Chaperones

All patients are entitled to have a chaperone present for any consultation, examination or procedure where they consider one is appropriate or required. The chaperone may be a family member or a friend, but on occasions a formal chaperone, a member of staff specially trained in this role, may be preferred.

Patients are advised to ask for a chaperone if required, at the time of booking an appointment, so that arrangements can be made and the appointment is not delayed. However, if the request is not made until the time of the appointment, the Practice will always do its utmost to provide a formal chaperone if the patient has not brought a friend or relative with them.

On occasions, a doctor or nurse may also request a chaperone to be present. This should be discussed with the patient in advance of the appointment, if at all possible.

All staff are aware of and have received appropriate information in relation to this Chaperone Policy.

All the nurses and health care assistants are trained chaperones; they all understand their role and responsibilities and are competent to perform that role.

There is no common definition of a chaperone and their role varies considerably depending on the needs of the patient, the healthcare professional and the examination being carried out.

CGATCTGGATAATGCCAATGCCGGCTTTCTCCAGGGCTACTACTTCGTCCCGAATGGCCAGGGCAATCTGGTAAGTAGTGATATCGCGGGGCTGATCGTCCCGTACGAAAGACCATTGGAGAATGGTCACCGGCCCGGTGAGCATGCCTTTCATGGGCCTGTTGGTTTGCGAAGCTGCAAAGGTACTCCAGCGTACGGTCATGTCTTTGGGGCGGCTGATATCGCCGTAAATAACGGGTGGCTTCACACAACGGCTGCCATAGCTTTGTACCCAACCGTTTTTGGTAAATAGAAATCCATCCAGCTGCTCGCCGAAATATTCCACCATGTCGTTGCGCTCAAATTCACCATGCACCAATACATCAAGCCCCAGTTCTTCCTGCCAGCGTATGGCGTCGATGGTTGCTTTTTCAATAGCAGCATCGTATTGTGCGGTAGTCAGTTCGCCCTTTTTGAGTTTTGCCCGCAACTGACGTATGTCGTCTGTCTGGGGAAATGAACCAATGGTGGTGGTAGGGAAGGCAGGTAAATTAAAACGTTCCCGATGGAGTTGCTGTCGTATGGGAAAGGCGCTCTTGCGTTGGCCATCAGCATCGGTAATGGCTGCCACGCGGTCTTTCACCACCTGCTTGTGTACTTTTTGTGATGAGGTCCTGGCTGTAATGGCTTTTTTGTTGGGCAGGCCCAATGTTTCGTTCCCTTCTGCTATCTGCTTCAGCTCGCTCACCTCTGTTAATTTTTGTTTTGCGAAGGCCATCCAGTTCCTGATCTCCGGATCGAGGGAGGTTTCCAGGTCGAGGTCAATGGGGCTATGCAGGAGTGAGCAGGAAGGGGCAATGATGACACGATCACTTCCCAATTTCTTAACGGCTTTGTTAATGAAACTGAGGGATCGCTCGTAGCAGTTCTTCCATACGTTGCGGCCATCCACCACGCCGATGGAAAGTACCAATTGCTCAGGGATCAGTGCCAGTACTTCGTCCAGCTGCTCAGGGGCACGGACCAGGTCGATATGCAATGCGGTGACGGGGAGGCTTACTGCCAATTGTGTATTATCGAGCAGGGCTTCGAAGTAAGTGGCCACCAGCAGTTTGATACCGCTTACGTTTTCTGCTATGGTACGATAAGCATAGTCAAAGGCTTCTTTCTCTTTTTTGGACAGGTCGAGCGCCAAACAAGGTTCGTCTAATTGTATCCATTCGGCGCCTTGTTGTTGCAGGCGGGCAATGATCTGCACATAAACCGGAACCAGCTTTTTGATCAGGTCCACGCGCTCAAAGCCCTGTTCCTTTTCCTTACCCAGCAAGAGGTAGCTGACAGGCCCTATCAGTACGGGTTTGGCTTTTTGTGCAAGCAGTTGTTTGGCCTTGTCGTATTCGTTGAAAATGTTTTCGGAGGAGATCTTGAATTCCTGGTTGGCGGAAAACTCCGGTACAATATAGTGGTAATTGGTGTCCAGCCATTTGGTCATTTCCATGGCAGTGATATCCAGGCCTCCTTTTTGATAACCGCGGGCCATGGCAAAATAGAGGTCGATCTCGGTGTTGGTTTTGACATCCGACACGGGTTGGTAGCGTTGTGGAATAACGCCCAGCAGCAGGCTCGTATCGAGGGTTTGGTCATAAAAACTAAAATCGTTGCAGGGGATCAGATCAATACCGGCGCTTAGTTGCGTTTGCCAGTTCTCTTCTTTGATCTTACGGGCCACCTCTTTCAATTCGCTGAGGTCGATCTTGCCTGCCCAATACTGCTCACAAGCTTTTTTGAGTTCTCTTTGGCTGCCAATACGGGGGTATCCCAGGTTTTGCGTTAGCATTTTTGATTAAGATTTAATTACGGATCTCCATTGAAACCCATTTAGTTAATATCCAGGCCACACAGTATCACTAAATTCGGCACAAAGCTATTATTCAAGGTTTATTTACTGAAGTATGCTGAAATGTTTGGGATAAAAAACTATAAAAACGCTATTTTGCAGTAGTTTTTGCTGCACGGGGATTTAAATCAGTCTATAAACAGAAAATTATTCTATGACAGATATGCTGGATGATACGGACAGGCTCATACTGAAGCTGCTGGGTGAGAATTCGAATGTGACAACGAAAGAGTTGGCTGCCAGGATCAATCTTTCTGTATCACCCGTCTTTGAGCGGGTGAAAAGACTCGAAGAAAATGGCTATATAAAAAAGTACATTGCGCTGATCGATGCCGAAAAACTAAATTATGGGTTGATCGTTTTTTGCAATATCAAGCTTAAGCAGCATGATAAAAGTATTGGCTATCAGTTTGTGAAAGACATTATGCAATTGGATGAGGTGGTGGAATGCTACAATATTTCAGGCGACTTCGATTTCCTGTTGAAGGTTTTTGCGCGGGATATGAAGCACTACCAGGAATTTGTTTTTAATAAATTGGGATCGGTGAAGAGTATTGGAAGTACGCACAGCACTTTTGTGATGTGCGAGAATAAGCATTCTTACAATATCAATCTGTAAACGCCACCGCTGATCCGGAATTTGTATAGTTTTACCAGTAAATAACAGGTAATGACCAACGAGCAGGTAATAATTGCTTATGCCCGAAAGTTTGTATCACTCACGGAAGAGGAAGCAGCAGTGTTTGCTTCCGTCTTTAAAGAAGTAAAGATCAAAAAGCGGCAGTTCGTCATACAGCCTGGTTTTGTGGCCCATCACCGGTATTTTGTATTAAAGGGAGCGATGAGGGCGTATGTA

Their role can be considered in any of the following areas:

  • Emotional comfort and reassurance to patients
  • Assist in examination (e.g. during IUCD insertion)
  • Assist in undressing
  • Act as interpreter
  • Protection to the healthcare professional against allegations / attack)

More information can be found on the chaperone policy leaflet.

Consultations involving intimate examinations

Chaperones are most often required or requested where a male examiner is carrying out an intimate examination or procedure on a female patient, but the designation of the chaperone will depend on the role expected of them, whether participating in the procedure or providing a supportive role.

Healthcare professionals should note that they are at an increased risk of their actions being misconstrued or misrepresented, if they conduct intimate examinations where no other person is present.